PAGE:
Eckhart Tolle explains being present in relationships that have a past, such as those with partners, parents, and people who trigger us. How will we be happy in spite of the content of forms appearing in the present moment (the now)? If we ourselves become the space for those things to appear in then the future or whatever comes into it is no longer threatening. Why? So long as we are not trying to find ourselves in the future, our identity is not in things, and nothing that matters can be added or taken away. Then we find peace here and now. Otherwise, our lives are full of effort, strain, and stress -- and we are not being ourselves. Being caught up in relationships, the same things happened to the Buddha before his renunciation and enlightenment. (That period is designated by referring to him as the Bodhisatta, the being bent on enlightenment, or as Siddhartha Gautama also spelled Gotama).
Siddhartha's Life Before Renouncing
Buddhist Scriptures by E.J. Thomas (pp. 32-36)
SIDDHARTHA GOTAMA, at the age of sixteen, was married to his cousin, Yasodhara, who in the sacred texts is usually called "the mother of Rahula." After his enlightenment Gotama returned to his native city, [wandering for] alms through the streets. His father came and was converted.
His wife remained in her room till Gotama should come to her, saying, "If I am virtuous enough to merit this honor, my husband will come himself to see me, and then I will salute him respectfully." This he did, and his father told how since she had heard that her husband was wearing yellow robes and eating one meal a day, she had done the same. His son Rahula entered the Order (Sangha).
AT that time, on hearing that the mother of Rahula had borne a son, [his father] King Suddhodana sent the message, "Announce the happy news to my son." The Bodhisatta, when he heard, said, "Rahula [an impediment] is born, a fetter is born." The king asked, "What did my son say?" and on hearing the words, said, "Henceforth let the name of my grandson be prince Rahula." But the Bodhisatta mounted a splendid chariot and entered the city with great honor and most delightful majestic glory.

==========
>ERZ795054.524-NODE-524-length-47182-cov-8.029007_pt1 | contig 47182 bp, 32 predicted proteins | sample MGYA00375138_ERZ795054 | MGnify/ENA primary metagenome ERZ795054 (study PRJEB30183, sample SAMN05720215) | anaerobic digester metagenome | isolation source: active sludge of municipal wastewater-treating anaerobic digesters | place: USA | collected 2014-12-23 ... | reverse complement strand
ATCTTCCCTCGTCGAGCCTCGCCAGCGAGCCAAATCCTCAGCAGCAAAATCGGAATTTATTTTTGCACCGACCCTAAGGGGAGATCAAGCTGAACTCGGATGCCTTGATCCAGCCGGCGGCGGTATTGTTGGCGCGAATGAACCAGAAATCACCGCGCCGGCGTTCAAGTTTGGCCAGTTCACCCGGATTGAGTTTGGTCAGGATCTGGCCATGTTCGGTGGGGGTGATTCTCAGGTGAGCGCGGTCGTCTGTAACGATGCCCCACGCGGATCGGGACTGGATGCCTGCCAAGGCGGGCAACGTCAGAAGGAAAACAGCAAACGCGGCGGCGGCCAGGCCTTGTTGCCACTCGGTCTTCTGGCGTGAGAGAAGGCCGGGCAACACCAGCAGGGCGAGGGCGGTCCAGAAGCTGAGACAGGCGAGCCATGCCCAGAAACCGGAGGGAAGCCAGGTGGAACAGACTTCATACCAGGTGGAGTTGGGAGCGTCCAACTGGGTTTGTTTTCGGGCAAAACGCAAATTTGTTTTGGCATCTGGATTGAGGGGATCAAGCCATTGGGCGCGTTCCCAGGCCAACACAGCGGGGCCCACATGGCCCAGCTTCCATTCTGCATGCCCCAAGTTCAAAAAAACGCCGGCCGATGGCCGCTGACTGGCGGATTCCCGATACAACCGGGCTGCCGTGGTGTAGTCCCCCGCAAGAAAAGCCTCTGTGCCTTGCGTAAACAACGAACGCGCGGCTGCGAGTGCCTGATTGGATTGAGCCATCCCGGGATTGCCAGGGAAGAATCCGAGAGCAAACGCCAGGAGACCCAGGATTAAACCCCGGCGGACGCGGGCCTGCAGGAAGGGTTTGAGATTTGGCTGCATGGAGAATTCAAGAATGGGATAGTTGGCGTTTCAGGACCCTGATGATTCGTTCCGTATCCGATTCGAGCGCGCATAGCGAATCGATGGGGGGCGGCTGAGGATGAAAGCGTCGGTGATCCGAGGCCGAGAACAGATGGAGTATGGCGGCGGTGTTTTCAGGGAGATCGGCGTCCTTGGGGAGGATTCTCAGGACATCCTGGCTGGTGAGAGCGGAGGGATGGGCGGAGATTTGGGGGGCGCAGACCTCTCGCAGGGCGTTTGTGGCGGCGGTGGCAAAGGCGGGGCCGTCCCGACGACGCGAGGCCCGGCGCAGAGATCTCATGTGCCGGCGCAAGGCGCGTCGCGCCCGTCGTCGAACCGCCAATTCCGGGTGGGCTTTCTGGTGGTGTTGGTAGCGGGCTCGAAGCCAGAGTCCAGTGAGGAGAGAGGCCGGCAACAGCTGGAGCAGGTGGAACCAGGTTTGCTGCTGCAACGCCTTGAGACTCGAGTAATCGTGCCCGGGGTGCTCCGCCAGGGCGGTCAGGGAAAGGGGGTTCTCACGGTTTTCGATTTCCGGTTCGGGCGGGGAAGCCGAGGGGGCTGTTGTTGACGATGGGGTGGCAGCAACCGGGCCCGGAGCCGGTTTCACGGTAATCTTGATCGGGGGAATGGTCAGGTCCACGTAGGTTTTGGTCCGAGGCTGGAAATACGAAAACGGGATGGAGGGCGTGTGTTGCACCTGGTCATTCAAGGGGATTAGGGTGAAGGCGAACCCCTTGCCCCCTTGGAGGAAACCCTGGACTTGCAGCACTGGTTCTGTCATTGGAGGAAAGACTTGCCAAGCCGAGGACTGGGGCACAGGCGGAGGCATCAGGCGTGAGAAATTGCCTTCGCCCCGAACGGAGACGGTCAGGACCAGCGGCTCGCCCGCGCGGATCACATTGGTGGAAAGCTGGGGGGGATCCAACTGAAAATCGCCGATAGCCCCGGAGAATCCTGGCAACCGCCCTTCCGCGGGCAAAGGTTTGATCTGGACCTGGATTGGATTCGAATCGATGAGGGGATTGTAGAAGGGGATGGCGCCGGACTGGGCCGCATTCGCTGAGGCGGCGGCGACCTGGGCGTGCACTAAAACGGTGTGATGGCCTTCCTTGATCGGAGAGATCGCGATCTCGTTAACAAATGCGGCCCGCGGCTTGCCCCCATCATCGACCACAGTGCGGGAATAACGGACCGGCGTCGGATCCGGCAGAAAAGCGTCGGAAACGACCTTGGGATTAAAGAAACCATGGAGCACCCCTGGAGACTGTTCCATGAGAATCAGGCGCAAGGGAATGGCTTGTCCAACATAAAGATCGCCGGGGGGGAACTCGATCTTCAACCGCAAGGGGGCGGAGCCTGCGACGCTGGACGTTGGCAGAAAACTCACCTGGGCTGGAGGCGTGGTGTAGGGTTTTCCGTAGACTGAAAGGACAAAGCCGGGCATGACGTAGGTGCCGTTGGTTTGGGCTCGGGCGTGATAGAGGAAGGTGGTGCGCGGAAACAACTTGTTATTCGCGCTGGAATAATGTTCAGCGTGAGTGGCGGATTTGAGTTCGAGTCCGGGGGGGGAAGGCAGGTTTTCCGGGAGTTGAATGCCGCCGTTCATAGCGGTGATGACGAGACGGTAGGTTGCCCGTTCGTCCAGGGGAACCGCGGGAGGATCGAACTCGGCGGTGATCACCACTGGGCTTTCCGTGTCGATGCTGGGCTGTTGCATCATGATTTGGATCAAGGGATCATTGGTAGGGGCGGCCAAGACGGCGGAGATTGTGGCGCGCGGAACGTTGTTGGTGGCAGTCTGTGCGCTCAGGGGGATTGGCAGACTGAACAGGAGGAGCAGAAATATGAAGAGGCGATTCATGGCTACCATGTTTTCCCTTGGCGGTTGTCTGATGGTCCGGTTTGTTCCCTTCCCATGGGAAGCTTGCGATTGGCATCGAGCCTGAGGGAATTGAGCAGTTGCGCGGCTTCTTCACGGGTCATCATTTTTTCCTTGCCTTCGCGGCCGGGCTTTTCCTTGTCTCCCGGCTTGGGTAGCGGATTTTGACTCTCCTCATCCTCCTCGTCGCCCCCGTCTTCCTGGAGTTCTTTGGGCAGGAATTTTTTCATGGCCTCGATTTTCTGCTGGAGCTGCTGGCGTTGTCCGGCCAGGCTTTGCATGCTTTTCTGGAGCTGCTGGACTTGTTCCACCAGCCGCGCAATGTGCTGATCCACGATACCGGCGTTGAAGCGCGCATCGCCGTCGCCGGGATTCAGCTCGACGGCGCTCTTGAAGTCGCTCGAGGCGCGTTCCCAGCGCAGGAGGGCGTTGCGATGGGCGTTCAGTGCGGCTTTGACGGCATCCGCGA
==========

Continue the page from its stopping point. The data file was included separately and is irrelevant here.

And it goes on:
At that time a girl of the warrior caste named Kisagotami had gone to the top of the palace and beheld the beauty and glory of the Bodhisatta, as he made a rightwise procession round the city; and, filled with joy and delight, she made this solemn utterance:
Happy indeed that mother is,
Happy indeed that father is,
Happy indeed that wife is,
Whose husband is such as he.
The Bodhisatta, on hearing it, thought, "Thus she spoke; on her seeing such a form a mother's heart wins nirvana, a father's heart wins nirvana, a wife's heart wins nirvana. Now on what being extinguished* [nirvaner'ed, or quenched, slaked, cooled] does the heart attain nirvana?"
[*NOTE: The word is nibbuta. It is the same word that is translated "happy" in the utterance of Kisagotami. Gotama plays on the other meaning of the word and makes her saying an argument for renunciation. Buddhist Scriptures, by E.J. Thomas, , at sacred-texts.com.]
And with aversion in his mind for the passions he thought, "When the fire of lust is extinguished nirvana is won; when the fire of hate, the fire of delusion are extinguished, nirvana is won; when pride, false views, and all the passions and pains are extinguished, nirvana is won. She has taught me a good lesson, for I am in search of nirvana; even today ought I to reject and leave a household life, and go forth from the world to seek nirvana. Let this be her teacher's fee."
And taking from his neck a pearl necklace worth 100,000 pieces, he sent it to Kisagotami. She was filled with delight, and thought, "Prince Siddhattha has fallen in love with me, and has sent me a present."
But the Bodhisatta with great majestic glory entered his palace and lay down on the royal bed. Now beautiful women, decked with all adornments, well trained in dancing, singing, and so on, like celestial girls [devas or asparvas], took various musical instruments, and came round him, diverting him with dancing, singing, and music.